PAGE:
Underlying this piece are a set of assumptions which I’ll outline first before detailing the general assumptions underpinning my different thoughts on the matter.

The main assumption is that humans exist first without morality but with a mental state that is capable of creating the ‘abstract idea’ of morality for reasons of necessity such as the avoidance of dictatorships or of society falling apart. So “conceptual ideas like morality have to be constructed by minds” perhaps out of nothing. The necessity of creating such ideas, presumably, arises out of our social condition which, inevitably pits us against each other in Hobbesian conflict. It is interesting to speculate on what the pre-construction of moral concepts state evoked consists of. What were we like at that stage? Presumably floating, amoral intelligences. This is to evoke an idea of a kind of tabula rasa state devoid of elements of what we usually take for granted as our whole humanity. It is to take a very distinctive position on these things. Cogito ergo mores. The thinking definitely comes first at the top of the pyramid, the human intellect supreme. In that sense it is a top down approach.

It also buys into the idea of “subjectivity concerning moral philosophy” and, perhaps the idea that morality is an off the shelf “construct” tailored judiciously and pragmatically to fit various situations.

The piece suggests that opposing this view is the ‘deontological’ one. This is not only wrong but dangerous. “Reductio ad absurdum of deontology leads to conclusions where deontologists would actually allow any number of horrible things to happen in the name of rigid morality.”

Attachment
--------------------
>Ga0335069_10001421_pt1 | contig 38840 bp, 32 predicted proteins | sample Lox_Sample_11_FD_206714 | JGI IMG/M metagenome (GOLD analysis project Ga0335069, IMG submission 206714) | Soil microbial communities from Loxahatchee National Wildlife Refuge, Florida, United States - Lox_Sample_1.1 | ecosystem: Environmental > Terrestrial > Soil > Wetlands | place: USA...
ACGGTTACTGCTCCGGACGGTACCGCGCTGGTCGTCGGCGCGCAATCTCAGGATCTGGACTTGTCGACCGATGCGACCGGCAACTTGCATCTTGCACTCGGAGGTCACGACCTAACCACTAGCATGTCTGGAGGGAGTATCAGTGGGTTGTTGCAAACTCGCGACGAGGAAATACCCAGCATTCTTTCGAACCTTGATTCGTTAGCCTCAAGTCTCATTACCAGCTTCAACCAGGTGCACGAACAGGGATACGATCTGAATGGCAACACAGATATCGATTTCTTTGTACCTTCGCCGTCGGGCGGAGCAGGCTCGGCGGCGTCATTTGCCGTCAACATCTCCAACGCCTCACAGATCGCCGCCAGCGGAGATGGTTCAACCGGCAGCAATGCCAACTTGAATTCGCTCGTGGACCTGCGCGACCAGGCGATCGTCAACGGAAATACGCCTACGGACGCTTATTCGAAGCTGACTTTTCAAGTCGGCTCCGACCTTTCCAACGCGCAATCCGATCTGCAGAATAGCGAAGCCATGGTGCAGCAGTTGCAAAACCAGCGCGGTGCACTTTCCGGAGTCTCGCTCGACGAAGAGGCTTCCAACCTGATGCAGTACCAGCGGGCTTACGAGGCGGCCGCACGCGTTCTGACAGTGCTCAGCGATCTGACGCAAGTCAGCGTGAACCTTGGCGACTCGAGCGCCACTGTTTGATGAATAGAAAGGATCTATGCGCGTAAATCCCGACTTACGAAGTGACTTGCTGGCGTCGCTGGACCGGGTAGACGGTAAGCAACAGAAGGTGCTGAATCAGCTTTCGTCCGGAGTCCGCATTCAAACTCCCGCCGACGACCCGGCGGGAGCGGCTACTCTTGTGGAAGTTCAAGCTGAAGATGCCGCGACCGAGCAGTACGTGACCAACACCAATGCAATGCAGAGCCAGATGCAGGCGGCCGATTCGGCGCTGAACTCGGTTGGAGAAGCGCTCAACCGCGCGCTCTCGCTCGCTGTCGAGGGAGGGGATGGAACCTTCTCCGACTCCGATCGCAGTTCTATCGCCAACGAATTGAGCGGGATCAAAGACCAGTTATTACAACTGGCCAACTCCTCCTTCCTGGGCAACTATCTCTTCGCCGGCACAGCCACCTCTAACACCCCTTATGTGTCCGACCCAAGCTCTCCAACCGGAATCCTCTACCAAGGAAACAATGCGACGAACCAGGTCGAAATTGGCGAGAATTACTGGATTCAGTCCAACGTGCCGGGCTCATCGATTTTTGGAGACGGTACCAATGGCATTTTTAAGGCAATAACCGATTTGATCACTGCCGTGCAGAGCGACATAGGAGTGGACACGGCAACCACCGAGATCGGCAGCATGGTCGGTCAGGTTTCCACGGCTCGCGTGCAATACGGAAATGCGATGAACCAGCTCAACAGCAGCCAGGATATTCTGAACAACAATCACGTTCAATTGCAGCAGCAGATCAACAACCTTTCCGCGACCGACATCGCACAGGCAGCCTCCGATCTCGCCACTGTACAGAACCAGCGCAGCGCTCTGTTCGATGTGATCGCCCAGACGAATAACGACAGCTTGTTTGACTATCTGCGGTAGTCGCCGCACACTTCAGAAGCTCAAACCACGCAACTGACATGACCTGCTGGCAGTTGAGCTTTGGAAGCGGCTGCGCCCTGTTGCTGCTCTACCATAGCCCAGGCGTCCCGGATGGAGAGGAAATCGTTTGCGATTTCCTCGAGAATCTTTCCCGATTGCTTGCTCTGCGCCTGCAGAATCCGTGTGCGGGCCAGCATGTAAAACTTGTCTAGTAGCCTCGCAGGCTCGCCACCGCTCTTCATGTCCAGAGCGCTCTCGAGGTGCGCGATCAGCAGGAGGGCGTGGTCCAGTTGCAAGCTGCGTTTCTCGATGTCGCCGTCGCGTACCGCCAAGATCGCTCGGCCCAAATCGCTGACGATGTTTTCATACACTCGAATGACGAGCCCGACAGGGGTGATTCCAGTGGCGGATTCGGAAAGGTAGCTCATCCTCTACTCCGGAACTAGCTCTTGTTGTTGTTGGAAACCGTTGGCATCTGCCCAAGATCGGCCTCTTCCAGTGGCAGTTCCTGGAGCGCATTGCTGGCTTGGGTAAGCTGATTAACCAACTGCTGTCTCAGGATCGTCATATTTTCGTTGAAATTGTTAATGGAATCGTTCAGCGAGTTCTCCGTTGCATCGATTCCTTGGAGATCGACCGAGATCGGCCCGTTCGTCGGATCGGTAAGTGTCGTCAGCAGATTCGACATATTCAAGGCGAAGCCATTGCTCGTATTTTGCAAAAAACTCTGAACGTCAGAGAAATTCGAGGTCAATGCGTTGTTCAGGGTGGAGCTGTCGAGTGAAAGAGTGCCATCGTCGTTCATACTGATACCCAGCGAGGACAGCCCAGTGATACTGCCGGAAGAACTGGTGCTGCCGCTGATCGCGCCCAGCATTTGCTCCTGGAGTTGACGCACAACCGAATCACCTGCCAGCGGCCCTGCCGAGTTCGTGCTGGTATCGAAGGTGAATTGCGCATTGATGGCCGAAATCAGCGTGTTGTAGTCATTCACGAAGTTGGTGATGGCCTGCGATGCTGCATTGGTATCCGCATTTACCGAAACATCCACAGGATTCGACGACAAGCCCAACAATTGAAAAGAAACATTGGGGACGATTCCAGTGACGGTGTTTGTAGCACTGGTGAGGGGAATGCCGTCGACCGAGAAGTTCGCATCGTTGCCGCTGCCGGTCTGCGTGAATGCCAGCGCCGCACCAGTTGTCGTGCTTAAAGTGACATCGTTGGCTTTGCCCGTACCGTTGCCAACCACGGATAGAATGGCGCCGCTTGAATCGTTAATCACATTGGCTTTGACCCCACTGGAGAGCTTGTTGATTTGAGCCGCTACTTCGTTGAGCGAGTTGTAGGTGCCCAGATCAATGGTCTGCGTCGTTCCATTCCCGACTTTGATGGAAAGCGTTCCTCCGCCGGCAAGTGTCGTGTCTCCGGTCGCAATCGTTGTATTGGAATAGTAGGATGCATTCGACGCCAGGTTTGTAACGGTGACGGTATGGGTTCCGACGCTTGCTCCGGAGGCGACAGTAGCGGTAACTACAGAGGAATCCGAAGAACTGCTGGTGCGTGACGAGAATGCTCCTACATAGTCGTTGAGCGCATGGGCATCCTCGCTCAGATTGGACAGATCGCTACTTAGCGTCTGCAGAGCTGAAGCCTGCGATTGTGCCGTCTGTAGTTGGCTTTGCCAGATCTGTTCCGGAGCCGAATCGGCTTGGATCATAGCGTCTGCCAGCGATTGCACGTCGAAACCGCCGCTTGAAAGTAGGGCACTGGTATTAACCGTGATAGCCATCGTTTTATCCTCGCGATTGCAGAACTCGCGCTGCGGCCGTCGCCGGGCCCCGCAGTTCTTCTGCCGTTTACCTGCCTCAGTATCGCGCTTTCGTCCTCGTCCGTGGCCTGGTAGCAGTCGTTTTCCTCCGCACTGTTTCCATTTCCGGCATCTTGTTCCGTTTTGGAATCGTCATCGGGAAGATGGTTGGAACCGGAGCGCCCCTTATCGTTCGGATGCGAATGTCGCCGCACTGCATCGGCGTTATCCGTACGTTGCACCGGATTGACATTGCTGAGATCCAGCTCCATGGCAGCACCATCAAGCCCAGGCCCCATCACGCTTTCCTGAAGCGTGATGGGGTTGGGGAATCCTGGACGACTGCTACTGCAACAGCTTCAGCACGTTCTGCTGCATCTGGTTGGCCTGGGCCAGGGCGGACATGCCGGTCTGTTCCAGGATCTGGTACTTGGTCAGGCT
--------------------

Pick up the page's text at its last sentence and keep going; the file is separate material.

“Deontology is the idea that there is some objective, mind-independent moral framework.” The etymology of the word deontology suggests a duty to an objective set of morals. Inevitably in western culture, based as it was for so long on Christian thought, the objective set of morals have been considered to have been dreamed up by and acquired from a Judeo-Christian God, often portrayed as being petulant and vindictive for no apparent reason.

The trouble with this is that it perpetuates the idea that morals are arbitrary and unforced by any necessity; just snatched from a tree or from the top of a mountain. Interestingly, this deontological arbitrariness (Jehovah’s vindictive rules are in no way compelled but just made up) is an idea shared by the author who thinks moral concepts just need to be ‘constructed’ to satisfy practical considerations. Now, although I am characterised as a deontologist in the piece, in fact, I am not. I don’t think a post-modern thinker or Jehovah simply dreams up a construct which is then imposed on society from outside, dropped, as it were, from the heavens or from the pragmatic mind of Michel Foucault. I don’t think that is how morality emerges. So, now, to my under-pinning of moral reality and my account of what it is…..

I do, like deontologists, believe one has a duty to morality, but unlike them, I don’t think morality is a random set of rules with no internal logic or compulsion which we have to adhere to blindly and dangerously. Indeed, why would I?